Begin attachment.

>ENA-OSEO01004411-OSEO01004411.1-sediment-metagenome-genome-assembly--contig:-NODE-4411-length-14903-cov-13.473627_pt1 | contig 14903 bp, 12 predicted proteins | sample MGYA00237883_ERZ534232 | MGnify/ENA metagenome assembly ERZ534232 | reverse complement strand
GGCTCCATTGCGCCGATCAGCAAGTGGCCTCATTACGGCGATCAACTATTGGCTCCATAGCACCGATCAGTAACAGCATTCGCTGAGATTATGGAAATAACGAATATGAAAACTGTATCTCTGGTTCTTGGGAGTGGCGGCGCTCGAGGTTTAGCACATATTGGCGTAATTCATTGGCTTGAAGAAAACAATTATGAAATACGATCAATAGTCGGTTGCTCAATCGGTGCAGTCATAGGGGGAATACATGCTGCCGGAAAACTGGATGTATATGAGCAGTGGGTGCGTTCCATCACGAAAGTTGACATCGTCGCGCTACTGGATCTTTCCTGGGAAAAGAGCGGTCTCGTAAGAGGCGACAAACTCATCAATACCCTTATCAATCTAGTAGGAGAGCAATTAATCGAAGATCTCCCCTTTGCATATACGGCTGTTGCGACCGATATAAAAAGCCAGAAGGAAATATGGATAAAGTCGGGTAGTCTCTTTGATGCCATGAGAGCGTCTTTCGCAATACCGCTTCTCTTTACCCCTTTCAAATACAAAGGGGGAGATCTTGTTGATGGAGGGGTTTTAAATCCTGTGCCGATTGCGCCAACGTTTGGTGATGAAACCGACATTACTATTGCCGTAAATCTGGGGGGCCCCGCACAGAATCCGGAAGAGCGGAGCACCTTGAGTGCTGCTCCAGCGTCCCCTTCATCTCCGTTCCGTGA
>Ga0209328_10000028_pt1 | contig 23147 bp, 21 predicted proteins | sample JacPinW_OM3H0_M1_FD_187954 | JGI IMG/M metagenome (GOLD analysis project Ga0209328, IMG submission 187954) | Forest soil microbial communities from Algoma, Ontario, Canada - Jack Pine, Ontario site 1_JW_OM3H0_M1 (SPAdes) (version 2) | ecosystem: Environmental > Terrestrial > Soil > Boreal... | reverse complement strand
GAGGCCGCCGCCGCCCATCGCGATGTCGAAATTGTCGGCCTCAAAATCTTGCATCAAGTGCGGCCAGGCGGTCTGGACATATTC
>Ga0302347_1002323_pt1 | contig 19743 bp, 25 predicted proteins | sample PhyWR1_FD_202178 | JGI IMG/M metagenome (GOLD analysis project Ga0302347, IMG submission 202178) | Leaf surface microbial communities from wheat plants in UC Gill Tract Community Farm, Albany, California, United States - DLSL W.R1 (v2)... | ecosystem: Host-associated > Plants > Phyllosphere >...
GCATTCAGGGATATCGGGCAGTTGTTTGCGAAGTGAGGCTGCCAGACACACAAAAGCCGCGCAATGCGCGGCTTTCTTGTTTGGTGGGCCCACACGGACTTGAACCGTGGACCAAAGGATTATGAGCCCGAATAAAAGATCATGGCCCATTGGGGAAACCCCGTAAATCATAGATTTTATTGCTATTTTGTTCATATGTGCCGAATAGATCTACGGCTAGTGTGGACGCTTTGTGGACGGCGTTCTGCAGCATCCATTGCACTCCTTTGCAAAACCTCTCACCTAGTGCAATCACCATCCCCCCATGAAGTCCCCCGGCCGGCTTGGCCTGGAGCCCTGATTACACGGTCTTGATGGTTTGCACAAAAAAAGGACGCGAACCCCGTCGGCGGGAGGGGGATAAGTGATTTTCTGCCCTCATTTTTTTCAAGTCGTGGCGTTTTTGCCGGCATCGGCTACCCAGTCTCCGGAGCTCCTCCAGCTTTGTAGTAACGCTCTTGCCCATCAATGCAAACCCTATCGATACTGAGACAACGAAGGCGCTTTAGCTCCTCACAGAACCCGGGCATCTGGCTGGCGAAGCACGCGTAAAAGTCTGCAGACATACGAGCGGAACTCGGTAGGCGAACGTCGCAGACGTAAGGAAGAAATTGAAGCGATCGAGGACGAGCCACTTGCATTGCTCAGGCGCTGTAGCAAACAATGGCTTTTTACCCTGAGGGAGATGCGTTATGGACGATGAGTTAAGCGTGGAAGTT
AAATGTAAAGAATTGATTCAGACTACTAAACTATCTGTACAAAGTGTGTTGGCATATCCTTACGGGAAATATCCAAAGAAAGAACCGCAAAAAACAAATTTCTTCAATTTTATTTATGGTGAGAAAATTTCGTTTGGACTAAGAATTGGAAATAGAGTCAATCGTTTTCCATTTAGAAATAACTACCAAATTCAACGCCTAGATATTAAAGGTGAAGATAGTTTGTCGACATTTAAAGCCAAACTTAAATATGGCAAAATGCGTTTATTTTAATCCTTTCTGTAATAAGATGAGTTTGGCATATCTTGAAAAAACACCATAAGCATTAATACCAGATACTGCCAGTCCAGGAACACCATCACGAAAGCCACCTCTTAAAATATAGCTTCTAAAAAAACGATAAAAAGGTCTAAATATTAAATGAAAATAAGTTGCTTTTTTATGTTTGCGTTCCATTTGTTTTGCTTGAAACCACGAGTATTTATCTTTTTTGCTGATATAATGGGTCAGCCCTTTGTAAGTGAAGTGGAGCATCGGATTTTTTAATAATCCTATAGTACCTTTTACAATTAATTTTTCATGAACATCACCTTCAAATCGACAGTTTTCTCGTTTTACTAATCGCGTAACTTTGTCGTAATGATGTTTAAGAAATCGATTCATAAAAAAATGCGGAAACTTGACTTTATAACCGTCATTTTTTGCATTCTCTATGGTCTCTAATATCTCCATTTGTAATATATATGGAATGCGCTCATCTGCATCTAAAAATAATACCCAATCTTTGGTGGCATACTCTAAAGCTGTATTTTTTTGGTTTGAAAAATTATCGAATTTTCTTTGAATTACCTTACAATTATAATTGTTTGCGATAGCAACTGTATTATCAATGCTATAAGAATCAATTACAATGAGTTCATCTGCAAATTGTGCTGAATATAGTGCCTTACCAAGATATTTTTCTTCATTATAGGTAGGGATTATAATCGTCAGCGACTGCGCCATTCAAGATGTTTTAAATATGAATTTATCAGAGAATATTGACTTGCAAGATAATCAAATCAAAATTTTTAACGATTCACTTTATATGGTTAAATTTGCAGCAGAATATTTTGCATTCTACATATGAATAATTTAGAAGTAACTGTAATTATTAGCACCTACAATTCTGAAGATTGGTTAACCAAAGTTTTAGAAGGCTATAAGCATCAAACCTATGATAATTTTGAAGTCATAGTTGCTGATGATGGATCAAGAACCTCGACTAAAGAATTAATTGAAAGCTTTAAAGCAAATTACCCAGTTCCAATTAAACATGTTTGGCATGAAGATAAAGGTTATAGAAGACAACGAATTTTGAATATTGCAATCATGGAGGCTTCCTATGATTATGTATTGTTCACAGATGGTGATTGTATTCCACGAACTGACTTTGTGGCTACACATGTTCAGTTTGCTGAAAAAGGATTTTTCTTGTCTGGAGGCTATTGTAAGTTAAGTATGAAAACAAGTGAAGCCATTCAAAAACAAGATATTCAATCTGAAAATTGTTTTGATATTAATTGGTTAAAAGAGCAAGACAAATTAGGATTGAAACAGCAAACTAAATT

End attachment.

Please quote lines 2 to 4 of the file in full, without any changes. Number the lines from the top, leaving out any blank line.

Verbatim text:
GGCTCCATTGCGCCGATCAGCAAGTGGCCTCATTACGGCGATCAACTATTGGCTCCATAGCACCGATCAGTAACAGCATTCGCTGAGATTATGGAAATAACGAATATGAAAACTGTATCTCTGGTTCTTGGGAGTGGCGGCGCTCGAGGTTTAGCACATATTGGCGTAATTCATTGGCTTGAAGAAAACAATTATGAAATACGATCAATAGTCGGTTGCTCAATCGGTGCAGTCATAGGGGGAATACATGCTGCCGGAAAACTGGATGTATATGAGCAGTGGGTGCGTTCCATCACGAAAGTTGACATCGTCGCGCTACTGGATCTTTCCTGGGAAAAGAGCGGTCTCGTAAGAGGCGACAAACTCATCAATACCCTTATCAATCTAGTAGGAGAGCAATTAATCGAAGATCTCCCCTTTGCATATACGGCTGTTGCGACCGATATAAAAAGCCAGAAGGAAATATGGATAAAGTCGGGTAGTCTCTTTGATGCCATGAGAGCGTCTTTCGCAATACCGCTTCTCTTTACCCCTTTCAAATACAAAGGGGGAGATCTTGTTGATGGAGGGGTTTTAAATCCTGTGCCGATTGCGCCAACGTTTGGTGATGAAACCGACATTACTATTGCCGTAAATCTGGGGGGCCCCGCACAGAATCCGGAAGAGCGGAGCACCTTGAGTGCTGCTCCAGCGTCCCCTTCATCTCCGTTCCGTGA
>Ga0209328_10000028_pt1 | contig 23147 bp, 21 predicted proteins | sample JacPinW_OM3H0_M1_FD_187954 | JGI IMG/M metagenome (GOLD analysis project Ga0209328, IMG submission 187954) | Forest soil microbial communities from Algoma, Ontario, Canada - Jack Pine, Ontario site 1_JW_OM3H0_M1 (SPAdes) (version 2) | ecosystem: Environmental > Terrestrial > Soil > Boreal... | reverse complement strand
GAGGCCGCCGCCGCCCATCGCGATGTCGAAATTGTCGGCCTCAAAATCTTGCATCAAGTGCGGCCAGGCGGTCTGGACATATTC